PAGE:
2609 5th Ave     |       (206) 441-7984    |      MON-WED: 10am - 1pm & 3pm -7pm | THURS: 1pm - 7pm | FRI: Closed


Belltown Spine & Wellness has helped thousands of people over the past 25 years regain their health and vitality in Seattle.

Seattle Chiropractor - Belltown Spine & Wellness


Belltown Spine & Wellness Services

Belltown Spine & Wellness is an integrated health and wellness center that has helped thousands of people regain their health and vitality in the greater Seattle area. Services are customized and targeted for each individual's health goals.  Dr. Scott Mindel, Seattle chiropractor and owner of Belltown Spine & Wellness, created the signature 4-step program that is specifically designed to help patients recover from chronic neck and back pain conditions along with using the latest rehabilitation techniques available today.

Corrective Chiropractic Care

Belltown Spine & Wellness practices the state-of-the-art Corrective Biophysics Technique using Mirror Image exercise, adjusting and postural traction to correct the spine, and posture deviations back towards normal alignment and balance. Founder, Dr. Scott Mindel's 4-step Method has helped his patients restore overall health for over two decades in Seattle.

Massage Therapy

Belltown Spine & Wellness offers different types of massage to best suit individual client needs and preferences, including deep tissue, Swedish, and Manual Ligament Therapy, sports massage, lymphatic drainage, Healing Touch, trigger point therapy, reflexology, craniosacral, intra-oral, and pre-natal massage.

Naturopathic Medicine & Acupuncture

Holistic medicine is a form of healing that considers the body, mind, spirit, and emotions in the quest for optimal health and wellness do one can achieve optimal health by gaining proper balance in life. Naturopathic medicine, acupuncture and chiropractors target the root cause of an issue as opposed to simply reducing or managing symptoms.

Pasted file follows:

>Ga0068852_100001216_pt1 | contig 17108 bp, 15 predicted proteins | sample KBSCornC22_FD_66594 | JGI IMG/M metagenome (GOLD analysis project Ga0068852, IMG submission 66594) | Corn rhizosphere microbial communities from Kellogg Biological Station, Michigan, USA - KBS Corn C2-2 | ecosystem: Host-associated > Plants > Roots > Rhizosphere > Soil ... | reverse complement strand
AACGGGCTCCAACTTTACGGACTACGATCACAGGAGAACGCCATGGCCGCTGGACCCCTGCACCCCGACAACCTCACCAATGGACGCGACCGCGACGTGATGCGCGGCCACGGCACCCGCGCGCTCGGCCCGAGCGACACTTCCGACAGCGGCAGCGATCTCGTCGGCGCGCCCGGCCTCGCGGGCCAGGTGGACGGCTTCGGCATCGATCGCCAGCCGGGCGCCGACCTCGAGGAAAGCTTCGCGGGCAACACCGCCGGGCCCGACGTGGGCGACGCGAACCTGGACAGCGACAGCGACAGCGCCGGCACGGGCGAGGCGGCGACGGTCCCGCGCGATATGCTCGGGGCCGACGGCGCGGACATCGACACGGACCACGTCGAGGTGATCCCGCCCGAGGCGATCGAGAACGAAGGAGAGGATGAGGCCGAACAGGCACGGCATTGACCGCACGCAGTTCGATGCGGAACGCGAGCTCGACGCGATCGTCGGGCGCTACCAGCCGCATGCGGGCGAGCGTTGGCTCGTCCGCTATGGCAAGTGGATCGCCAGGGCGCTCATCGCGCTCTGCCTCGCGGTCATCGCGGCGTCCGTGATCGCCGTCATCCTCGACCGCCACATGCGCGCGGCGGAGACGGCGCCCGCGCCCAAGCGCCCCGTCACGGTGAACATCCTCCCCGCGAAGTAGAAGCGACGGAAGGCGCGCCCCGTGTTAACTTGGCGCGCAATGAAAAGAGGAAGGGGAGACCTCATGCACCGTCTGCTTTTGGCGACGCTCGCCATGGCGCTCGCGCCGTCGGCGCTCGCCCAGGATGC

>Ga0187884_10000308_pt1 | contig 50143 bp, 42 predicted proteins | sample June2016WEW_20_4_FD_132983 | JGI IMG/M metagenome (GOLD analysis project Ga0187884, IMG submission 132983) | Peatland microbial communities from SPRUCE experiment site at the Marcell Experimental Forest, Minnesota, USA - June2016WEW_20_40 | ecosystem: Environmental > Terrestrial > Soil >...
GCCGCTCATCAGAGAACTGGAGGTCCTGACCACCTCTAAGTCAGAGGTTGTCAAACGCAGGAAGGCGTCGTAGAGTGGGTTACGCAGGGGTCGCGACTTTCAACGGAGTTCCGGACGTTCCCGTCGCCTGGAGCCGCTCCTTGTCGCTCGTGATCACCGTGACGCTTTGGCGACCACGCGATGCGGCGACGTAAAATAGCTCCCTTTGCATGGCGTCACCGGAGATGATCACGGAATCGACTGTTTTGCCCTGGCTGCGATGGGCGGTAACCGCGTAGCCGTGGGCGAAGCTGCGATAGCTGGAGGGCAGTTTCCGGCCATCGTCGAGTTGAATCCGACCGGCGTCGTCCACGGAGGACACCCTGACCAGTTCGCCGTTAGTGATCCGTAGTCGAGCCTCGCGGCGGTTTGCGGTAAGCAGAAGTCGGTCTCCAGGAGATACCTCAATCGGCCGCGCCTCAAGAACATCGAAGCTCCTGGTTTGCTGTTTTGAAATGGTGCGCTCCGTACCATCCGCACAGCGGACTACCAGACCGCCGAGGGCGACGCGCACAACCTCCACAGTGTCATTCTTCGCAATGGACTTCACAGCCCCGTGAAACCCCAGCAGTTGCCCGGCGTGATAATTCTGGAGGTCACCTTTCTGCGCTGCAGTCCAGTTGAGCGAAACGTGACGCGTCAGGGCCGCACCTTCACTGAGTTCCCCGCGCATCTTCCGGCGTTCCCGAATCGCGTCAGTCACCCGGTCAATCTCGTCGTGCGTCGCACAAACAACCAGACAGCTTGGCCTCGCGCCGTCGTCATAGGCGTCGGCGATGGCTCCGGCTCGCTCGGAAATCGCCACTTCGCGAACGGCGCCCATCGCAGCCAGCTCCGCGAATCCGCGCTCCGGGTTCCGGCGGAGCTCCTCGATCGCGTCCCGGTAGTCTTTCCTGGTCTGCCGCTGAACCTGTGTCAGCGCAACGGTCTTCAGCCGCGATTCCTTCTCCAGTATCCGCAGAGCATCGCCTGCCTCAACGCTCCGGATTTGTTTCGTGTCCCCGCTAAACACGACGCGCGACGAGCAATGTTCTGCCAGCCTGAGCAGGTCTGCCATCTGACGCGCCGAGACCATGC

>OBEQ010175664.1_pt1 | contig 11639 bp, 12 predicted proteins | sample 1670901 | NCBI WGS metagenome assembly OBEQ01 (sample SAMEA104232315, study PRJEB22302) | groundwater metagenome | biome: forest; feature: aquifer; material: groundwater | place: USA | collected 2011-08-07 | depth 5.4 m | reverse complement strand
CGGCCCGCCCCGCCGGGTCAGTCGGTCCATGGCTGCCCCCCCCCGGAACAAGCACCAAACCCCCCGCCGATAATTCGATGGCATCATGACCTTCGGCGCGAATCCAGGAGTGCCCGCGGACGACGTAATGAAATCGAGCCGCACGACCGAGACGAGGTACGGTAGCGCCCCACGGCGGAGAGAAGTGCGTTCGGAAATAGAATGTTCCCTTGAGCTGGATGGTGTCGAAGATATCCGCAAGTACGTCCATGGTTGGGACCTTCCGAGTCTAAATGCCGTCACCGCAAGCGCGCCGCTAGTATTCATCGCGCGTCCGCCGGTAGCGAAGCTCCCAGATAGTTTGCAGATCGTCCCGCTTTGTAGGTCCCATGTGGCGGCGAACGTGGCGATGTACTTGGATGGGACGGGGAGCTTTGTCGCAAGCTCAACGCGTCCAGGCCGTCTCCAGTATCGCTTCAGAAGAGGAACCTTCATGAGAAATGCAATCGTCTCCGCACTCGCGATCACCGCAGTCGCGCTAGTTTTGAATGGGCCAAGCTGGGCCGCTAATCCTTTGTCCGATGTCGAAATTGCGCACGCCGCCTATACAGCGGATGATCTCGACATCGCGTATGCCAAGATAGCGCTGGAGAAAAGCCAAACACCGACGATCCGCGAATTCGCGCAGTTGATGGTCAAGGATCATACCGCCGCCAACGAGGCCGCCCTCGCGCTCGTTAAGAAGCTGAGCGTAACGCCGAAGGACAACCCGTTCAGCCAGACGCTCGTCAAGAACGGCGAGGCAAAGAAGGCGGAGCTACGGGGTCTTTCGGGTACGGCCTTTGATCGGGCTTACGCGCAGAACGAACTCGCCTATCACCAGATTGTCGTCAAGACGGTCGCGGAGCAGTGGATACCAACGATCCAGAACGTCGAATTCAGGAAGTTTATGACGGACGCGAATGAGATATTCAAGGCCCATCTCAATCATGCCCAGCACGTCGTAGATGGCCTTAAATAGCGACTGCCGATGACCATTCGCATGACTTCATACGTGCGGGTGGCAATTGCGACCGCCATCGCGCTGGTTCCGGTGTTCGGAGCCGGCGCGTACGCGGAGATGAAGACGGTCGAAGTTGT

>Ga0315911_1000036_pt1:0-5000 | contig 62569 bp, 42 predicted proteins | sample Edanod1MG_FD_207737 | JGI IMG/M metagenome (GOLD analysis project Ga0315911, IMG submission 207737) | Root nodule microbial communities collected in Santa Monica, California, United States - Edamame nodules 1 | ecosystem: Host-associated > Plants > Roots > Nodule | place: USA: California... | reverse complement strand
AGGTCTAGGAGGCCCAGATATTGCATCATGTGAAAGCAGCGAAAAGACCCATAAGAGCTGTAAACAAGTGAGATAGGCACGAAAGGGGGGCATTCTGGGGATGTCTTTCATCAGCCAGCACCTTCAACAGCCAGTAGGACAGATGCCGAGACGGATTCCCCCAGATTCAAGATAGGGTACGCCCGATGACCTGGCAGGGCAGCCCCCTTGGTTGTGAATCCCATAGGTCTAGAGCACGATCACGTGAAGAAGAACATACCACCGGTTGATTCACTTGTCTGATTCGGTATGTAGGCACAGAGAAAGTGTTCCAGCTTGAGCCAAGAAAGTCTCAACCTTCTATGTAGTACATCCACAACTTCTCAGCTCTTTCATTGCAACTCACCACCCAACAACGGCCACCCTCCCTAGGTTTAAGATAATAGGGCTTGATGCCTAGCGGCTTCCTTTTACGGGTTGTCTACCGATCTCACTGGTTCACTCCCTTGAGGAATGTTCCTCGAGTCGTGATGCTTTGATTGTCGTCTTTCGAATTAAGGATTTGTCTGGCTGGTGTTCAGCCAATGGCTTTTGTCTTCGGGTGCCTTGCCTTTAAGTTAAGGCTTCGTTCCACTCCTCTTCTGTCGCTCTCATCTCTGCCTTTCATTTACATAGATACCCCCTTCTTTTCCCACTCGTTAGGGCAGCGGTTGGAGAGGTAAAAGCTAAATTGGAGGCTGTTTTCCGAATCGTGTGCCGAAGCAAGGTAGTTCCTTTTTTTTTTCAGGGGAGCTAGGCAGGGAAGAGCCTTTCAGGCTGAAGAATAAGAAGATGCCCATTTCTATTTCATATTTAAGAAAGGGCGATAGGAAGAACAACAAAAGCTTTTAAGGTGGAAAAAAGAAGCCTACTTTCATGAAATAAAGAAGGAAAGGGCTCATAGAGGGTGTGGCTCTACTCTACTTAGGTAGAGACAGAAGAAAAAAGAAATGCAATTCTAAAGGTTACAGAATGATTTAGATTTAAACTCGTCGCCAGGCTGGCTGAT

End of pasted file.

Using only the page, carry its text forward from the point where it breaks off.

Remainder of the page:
Our Seattle Chiropractors & Doctor

Dr. Scott Mindel

Dr. Scott Mindel

Doctor of Chiropractic
Dr. Gion Monn


Doctor of Chiropractic
Dr. Julie Sutton

Dr. Julie Sutton

Naturopathic Doctor / Licensed Acupuncturist


Early findings from a major research initiative of the Crohn’s & Colitis Foundation of America (CCFA) suggest that specific bacteria play a central

role in Crohn’s disease and ulcerative colitis (UC), also known as inflammatory bowel diseases (IBD). The evidence raises the possibility of developing new treatments to target the gut microbiome—the "ecosystem" of microbes populating the intestines—linked to the development of IBD.

Understanding the role of the gut microbes is the focus of the CCFA Microbiome Initiative. "This research is beginning to tell us about how some 'bad' bacteria are specifically linked to IBD, IBD families, and disease flares," comments Jonathan Braun, MD, PhD, of the David Geffen School of Medicine at UCLA. "We're still just at the beginning, but this line of research opens the possibility of manipulating the immune system and the balance of good and bad bacteria to influence the course of IBD."